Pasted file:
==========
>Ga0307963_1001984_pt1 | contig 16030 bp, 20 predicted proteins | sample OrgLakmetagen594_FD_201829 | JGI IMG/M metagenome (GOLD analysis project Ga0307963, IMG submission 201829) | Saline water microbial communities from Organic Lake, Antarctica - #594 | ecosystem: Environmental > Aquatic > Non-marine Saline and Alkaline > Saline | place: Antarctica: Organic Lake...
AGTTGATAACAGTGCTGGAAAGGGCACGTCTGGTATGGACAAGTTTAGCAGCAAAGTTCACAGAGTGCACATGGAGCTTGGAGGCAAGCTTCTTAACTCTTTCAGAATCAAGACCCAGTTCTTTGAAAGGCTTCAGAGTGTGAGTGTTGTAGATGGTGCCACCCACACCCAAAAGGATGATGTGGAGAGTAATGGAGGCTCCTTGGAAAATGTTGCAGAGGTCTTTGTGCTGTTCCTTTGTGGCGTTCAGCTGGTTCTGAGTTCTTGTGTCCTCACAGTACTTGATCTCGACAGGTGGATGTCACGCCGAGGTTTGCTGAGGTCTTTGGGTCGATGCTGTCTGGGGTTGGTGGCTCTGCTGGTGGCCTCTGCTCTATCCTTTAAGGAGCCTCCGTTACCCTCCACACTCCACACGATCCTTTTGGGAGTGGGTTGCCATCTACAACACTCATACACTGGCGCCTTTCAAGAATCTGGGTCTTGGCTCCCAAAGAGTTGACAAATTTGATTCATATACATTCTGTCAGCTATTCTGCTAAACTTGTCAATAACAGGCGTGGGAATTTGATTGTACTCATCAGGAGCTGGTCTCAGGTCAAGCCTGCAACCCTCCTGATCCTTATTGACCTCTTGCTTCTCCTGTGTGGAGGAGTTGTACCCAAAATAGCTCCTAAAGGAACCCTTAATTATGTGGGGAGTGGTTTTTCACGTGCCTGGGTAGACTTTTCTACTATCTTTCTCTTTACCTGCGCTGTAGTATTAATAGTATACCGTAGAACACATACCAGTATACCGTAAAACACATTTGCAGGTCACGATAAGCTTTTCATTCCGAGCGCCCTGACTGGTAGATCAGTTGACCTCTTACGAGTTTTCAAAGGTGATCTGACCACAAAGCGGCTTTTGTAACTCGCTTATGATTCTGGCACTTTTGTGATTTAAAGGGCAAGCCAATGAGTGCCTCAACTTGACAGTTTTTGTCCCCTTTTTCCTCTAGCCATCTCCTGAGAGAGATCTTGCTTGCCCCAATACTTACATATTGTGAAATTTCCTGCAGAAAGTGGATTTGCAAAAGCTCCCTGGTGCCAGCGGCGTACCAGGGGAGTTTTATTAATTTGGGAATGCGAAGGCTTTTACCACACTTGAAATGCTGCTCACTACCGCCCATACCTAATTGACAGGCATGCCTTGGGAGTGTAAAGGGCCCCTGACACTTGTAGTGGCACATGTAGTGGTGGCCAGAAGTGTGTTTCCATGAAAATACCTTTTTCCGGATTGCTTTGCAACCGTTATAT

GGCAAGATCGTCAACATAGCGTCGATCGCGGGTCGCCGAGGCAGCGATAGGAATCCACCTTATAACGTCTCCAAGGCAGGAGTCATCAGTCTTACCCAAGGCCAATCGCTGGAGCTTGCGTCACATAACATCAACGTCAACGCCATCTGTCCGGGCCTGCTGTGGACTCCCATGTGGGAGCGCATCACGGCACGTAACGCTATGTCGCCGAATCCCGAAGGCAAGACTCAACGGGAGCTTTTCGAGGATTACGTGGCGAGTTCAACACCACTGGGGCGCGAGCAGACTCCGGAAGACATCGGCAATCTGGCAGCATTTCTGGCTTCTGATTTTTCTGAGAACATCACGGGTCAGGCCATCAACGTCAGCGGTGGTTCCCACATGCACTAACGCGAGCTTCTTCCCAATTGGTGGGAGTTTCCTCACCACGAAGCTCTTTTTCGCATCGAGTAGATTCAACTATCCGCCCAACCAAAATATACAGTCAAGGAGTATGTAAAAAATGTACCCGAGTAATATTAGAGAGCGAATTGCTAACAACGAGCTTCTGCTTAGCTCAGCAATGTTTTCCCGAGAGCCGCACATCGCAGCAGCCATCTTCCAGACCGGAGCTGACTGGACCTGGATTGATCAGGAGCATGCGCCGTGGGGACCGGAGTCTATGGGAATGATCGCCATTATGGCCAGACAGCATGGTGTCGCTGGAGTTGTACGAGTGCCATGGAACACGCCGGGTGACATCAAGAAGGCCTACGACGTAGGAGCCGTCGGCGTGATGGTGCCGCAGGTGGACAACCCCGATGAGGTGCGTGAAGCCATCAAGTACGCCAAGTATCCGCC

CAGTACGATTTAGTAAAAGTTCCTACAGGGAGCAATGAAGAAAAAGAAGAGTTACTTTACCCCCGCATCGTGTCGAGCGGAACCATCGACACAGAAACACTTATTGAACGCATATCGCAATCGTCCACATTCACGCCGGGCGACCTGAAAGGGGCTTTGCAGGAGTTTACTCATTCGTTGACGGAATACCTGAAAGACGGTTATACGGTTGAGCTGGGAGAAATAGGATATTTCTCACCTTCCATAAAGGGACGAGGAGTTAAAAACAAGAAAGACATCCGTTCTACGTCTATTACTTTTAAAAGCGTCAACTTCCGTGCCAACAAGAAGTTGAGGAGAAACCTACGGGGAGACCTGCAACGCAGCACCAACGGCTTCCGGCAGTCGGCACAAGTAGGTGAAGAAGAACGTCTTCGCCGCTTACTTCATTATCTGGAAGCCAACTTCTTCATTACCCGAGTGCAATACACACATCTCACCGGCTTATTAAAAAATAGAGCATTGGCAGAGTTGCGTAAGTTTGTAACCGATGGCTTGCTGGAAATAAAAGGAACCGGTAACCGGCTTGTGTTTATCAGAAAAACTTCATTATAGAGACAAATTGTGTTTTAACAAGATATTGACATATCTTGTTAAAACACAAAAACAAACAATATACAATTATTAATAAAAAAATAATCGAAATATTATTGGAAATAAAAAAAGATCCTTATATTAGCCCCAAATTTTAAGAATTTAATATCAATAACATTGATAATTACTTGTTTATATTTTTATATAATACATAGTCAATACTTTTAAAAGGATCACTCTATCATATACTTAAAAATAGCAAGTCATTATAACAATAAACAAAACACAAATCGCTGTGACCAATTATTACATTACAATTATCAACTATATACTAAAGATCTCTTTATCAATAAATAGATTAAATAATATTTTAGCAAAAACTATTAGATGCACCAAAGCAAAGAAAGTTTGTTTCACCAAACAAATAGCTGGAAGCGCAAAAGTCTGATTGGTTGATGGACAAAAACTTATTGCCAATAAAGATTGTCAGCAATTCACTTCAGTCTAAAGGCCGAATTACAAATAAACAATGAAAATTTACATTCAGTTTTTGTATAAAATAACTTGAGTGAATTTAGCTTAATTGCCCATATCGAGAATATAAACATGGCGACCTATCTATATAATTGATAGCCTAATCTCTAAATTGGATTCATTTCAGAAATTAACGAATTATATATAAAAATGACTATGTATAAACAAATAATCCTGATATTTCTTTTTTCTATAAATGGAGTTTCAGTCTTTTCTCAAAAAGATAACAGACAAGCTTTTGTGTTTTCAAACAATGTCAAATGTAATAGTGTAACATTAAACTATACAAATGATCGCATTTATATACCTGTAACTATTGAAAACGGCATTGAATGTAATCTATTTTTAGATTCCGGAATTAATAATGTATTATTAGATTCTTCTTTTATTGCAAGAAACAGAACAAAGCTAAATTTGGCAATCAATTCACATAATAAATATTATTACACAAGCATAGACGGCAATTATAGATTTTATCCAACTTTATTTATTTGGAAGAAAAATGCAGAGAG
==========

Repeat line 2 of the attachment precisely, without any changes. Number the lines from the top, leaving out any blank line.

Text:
AGTTGATAACAGTGCTGGAAAGGGCACGTCTGGTATGGACAAGTTTAGCAGCAAAGTTCACAGAGTGCACATGGAGCTTGGAGGCAAGCTTCTTAACTCTTTCAGAATCAAGACCCAGTTCTTTGAAAGGCTTCAGAGTGTGAGTGTTGTAGATGGTGCCACCCACACCCAAAAGGATGATGTGGAGAGTAATGGAGGCTCCTTGGAAAATGTTGCAGAGGTCTTTGTGCTGTTCCTTTGTGGCGTTCAGCTGGTTCTGAGTTCTTGTGTCCTCACAGTACTTGATCTCGACAGGTGGATGTCACGCCGAGGTTTGCTGAGGTCTTTGGGTCGATGCTGTCTGGGGTTGGTGGCTCTGCTGGTGGCCTCTGCTCTATCCTTTAAGGAGCCTCCGTTACCCTCCACACTCCACACGATCCTTTTGGGAGTGGGTTGCCATCTACAACACTCATACACTGGCGCCTTTCAAGAATCTGGGTCTTGGCTCCCAAAGAGTTGACAAATTTGATTCATATACATTCTGTCAGCTATTCTGCTAAACTTGTCAATAACAGGCGTGGGAATTTGATTGTACTCATCAGGAGCTGGTCTCAGGTCAAGCCTGCAACCCTCCTGATCCTTATTGACCTCTTGCTTCTCCTGTGTGGAGGAGTTGTACCCAAAATAGCTCCTAAAGGAACCCTTAATTATGTGGGGAGTGGTTTTTCACGTGCCTGGGTAGACTTTTCTACTATCTTTCTCTTTACCTGCGCTGTAGTATTAATAGTATACCGTAGAACACATACCAGTATACCGTAAAACACATTTGCAGGTCACGATAAGCTTTTCATTCCGAGCGCCCTGACTGGTAGATCAGTTGACCTCTTACGAGTTTTCAAAGGTGATCTGACCACAAAGCGGCTTTTGTAACTCGCTTATGATTCTGGCACTTTTGTGATTTAAAGGGCAAGCCAATGAGTGCCTCAACTTGACAGTTTTTGTCCCCTTTTTCCTCTAGCCATCTCCTGAGAGAGATCTTGCTTGCCCCAATACTTACATATTGTGAAATTTCCTGCAGAAAGTGGATTTGCAAAAGCTCCCTGGTGCCAGCGGCGTACCAGGGGAGTTTTATTAATTTGGGAATGCGAAGGCTTTTACCACACTTGAAATGCTGCTCACTACCGCCCATACCTAATTGACAGGCATGCCTTGGGAGTGTAAAGGGCCCCTGACACTTGTAGTGGCACATGTAGTGGTGGCCAGAAGTGTGTTTCCATGAAAATACCTTTTTCCGGATTGCTTTGCAACCGTTATAT